YUM! Why have I never made Hollandaise sauce before? It is so easy! While this newfound knowledge is certainly not good for my waistline, it is most definitely a culinary milestone for me.
As I have mentioned earlier, I watched a lot of cooking shows in Ireland, and one of them, Economy Gastronomy, inspired me to make an easy Hollandaise sauce at home. The recipe, which utilizes the food processor to make the sauce, is at the end of the post and can also be found here.
It could not have been easier, egg yolks, mustard, and lemon whizzed up in the food processor mixed with hot melted butter.
The Hollandaise was creamy, rich, and lemony. I immediately ate about 10 pieces of raw asparagus dipped in it.
While the Hollandaise was the star of the show, I of course needed a meal to put it on. I roasted six potatoes at 420 until they were golden and cooked through.
I gently steamed some asparagus.
And used the recipe from Economy Gastronomy to poach up some salmon steaks.
A simple bath of white wine and water with bay leaves provided the perfect place to poach two beautiful salmon steaks.
Everything came together perfectly. It was quite the gourmet meal for a girl who stayed out until almost 2 am Sunday!
Do you have a culinary milestone to share? Or is there something that seems too daunting for you to make at home?
For the poaching liquor:
- 250ml white wine
- 2 onions (about 400g), peeled and diced finely
- 3 bay leaves
- 500ml water (or fish stock if you have any)
- Salt and pepper, to taste
For the hollandaise:
- 150g salted butter
- 2 egg yolks
- 1/2 tablespoon Dijon mustard
- Juice of 1/2 lemon
- 4 salmon fillets
- 700g Jersey Royals or new potatoes
- A few sprigs of mint
- 12 spears English asparagus, woody ends snapped off
- Put all the ingredients for the poaching liquor in a wide saucepan or roasting tray. Keep the liquor over a low heat for 20 mins to infuse, but make sure it stays below the boil – don’t let it start simmering and reduce away.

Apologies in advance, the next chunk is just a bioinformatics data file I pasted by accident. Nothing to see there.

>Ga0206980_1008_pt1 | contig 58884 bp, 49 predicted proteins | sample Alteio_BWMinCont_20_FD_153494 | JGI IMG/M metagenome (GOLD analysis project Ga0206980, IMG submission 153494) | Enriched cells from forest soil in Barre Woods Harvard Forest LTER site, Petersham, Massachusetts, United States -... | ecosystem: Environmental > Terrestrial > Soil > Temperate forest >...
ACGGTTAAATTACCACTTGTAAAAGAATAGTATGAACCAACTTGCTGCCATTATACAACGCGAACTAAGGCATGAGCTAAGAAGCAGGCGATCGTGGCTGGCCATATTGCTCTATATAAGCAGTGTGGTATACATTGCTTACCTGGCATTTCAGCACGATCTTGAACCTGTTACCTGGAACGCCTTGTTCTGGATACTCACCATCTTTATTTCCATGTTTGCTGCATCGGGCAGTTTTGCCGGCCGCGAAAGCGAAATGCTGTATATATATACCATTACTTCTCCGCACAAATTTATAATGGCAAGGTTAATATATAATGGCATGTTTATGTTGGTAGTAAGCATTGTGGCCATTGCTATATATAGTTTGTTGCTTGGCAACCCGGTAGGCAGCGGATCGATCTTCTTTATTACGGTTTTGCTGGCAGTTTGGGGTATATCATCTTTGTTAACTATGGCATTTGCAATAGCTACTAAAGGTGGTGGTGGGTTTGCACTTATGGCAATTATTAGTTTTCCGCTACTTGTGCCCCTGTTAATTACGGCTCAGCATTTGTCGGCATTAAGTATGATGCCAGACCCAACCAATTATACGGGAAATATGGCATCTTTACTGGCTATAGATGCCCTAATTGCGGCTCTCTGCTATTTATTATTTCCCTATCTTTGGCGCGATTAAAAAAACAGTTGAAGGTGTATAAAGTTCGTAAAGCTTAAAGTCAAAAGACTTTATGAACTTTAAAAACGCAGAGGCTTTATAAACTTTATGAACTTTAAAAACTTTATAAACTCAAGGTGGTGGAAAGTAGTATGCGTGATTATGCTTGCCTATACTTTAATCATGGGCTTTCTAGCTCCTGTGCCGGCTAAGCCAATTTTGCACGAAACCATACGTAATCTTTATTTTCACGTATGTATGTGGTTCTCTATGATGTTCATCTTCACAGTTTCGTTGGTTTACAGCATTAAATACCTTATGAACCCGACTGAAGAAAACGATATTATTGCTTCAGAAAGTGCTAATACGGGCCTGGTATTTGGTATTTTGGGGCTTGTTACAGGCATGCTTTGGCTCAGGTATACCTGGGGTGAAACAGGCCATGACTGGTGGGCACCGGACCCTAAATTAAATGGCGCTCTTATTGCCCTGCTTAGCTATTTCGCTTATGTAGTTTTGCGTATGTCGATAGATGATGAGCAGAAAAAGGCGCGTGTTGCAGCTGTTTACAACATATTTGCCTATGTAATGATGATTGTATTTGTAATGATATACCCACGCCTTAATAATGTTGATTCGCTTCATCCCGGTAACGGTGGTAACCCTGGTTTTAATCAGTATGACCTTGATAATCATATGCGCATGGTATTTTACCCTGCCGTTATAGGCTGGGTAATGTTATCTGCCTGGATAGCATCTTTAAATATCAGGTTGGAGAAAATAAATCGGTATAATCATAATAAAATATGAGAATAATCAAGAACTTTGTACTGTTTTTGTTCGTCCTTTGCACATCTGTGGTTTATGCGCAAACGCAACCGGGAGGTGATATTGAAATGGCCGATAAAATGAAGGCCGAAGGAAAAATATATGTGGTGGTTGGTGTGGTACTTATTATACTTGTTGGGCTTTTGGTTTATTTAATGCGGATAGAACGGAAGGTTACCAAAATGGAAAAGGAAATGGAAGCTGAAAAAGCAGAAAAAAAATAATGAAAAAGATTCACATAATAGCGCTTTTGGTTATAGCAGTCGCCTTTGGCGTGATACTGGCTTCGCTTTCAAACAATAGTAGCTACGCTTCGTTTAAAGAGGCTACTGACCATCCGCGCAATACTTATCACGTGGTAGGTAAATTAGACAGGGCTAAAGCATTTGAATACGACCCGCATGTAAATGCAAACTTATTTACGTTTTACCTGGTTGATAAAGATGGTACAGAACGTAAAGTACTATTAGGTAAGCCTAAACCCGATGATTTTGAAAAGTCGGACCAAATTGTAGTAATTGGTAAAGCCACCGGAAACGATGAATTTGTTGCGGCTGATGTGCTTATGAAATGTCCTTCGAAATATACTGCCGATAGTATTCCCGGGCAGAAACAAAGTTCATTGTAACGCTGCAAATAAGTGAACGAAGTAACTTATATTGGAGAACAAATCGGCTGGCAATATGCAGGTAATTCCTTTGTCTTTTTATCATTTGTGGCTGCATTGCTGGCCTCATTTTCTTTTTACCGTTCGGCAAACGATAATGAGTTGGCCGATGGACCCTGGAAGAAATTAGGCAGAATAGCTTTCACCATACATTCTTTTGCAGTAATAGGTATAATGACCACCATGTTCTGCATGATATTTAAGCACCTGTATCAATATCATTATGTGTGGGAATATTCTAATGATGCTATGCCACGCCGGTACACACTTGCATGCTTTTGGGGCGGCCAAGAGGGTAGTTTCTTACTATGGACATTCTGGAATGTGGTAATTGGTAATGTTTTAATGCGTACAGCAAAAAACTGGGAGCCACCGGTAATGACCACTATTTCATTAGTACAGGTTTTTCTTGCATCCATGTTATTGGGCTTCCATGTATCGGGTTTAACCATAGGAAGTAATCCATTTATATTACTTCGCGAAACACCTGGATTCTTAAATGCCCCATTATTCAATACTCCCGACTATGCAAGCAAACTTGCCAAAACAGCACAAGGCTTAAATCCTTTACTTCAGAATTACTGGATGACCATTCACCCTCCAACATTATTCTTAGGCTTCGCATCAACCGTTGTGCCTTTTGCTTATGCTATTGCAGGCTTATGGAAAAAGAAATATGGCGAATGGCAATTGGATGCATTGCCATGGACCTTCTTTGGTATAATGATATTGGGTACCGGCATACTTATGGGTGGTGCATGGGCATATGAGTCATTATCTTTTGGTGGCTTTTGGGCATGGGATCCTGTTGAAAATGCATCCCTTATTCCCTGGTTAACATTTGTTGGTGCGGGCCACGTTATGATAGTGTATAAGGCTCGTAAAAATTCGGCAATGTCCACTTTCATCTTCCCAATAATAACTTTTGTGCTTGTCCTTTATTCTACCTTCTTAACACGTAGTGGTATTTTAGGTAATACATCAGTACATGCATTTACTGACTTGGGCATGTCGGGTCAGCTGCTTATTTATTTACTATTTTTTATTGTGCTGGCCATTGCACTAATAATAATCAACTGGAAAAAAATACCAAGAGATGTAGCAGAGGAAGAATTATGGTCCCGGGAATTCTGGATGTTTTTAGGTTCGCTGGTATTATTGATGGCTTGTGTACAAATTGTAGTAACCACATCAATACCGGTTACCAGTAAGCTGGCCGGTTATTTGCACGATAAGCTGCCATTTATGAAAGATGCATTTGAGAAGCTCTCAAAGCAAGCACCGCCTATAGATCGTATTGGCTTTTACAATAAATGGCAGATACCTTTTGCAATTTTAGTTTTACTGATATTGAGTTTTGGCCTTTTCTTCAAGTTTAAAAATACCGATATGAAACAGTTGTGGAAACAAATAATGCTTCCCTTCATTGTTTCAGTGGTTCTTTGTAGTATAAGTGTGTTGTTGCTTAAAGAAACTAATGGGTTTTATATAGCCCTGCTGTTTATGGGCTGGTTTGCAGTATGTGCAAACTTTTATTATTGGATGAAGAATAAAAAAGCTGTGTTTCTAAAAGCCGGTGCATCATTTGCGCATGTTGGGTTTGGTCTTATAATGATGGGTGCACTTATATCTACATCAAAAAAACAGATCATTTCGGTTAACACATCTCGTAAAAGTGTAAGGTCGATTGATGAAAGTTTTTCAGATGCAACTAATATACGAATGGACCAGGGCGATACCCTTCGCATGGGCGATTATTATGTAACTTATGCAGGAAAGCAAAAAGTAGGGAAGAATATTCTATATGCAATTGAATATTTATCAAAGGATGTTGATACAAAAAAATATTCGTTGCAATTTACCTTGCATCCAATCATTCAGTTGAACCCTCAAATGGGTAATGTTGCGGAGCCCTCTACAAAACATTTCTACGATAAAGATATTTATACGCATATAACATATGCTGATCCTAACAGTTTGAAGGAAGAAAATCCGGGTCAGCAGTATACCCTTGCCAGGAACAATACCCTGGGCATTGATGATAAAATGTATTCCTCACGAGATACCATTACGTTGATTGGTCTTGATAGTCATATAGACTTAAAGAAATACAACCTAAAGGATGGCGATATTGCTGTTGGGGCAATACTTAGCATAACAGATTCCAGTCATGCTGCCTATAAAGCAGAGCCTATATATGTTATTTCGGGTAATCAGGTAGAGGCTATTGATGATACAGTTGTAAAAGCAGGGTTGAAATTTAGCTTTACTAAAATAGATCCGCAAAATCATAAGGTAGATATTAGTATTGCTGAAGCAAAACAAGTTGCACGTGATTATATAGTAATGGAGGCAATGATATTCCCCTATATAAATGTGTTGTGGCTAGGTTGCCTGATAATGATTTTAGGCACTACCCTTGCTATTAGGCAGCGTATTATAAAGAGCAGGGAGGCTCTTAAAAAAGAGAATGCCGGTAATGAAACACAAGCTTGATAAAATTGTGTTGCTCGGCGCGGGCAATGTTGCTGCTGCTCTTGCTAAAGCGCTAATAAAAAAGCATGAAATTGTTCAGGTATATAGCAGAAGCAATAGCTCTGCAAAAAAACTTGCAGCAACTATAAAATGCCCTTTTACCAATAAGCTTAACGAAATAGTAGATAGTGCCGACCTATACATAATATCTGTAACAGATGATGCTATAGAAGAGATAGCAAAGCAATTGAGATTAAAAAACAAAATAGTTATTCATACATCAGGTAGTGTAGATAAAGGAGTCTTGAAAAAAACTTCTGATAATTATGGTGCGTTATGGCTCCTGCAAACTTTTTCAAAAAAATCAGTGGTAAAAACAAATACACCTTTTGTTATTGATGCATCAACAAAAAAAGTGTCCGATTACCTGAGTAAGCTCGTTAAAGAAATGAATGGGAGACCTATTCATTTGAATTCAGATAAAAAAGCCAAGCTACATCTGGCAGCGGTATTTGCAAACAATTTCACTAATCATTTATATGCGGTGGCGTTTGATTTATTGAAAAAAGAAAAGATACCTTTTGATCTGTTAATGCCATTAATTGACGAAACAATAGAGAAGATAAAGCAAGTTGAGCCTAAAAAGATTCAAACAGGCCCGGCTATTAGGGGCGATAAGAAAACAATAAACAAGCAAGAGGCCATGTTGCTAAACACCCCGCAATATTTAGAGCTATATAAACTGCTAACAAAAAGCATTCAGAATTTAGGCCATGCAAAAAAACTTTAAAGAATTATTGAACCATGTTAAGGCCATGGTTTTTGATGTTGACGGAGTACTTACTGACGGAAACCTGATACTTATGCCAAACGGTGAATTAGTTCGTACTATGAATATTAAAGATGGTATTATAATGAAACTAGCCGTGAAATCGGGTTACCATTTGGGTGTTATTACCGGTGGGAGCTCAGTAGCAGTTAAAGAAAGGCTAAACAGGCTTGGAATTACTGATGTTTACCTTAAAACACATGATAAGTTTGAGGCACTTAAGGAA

- Scrub your Jerseys and put them in a pan of cold water with some salt and the mint sprigs. Bring to a simmer for 20-25 mins.
- Once the spuds are on, lay the salmon fillets in the poaching liquor, skin side down, keeping the heat very low. Season and cover, and after 10 mins lay the asparagus spears in the liquid too, put the lid back on and cook for a final 5 mins.
- While the salmon is poaching, melt the butter for the hollandaise, and whizz the yolks, mustard and lemon juice in the food processor for a couple of mins until light and fluffy. Once the butter has melted, bring it to a rapid boil, then immediately drip-feed it into the whirring food processor. As soon as it’s all incorporated, tip the sauce into a bowl and season with salt to taste and some freshly ground black pepper. (There’s a visual argument for white pepper here, but the flavour is different.)
- All that remains is to gently lift the salmon on to a suitably pretty serving dish – good idea to use a couple of fish slices to lift it, and move decisively. Keep and freeze the poaching liquor for future use. Don’t strain it, but pick out the bay leaves. Tumble the spuds on to the plate and finish with some jaunty lemon and the finest English spears of the season.
Economy Gastronomy is on BBC2 on Wednesdays from the 5th August at8pm. The book to accompany the series ‘Economy Gastronomy’ by AllegraMcEvedy and Paul Merrett is available now published by Penguin Books,£20.
By Allegra McEvedy and Paul Merrett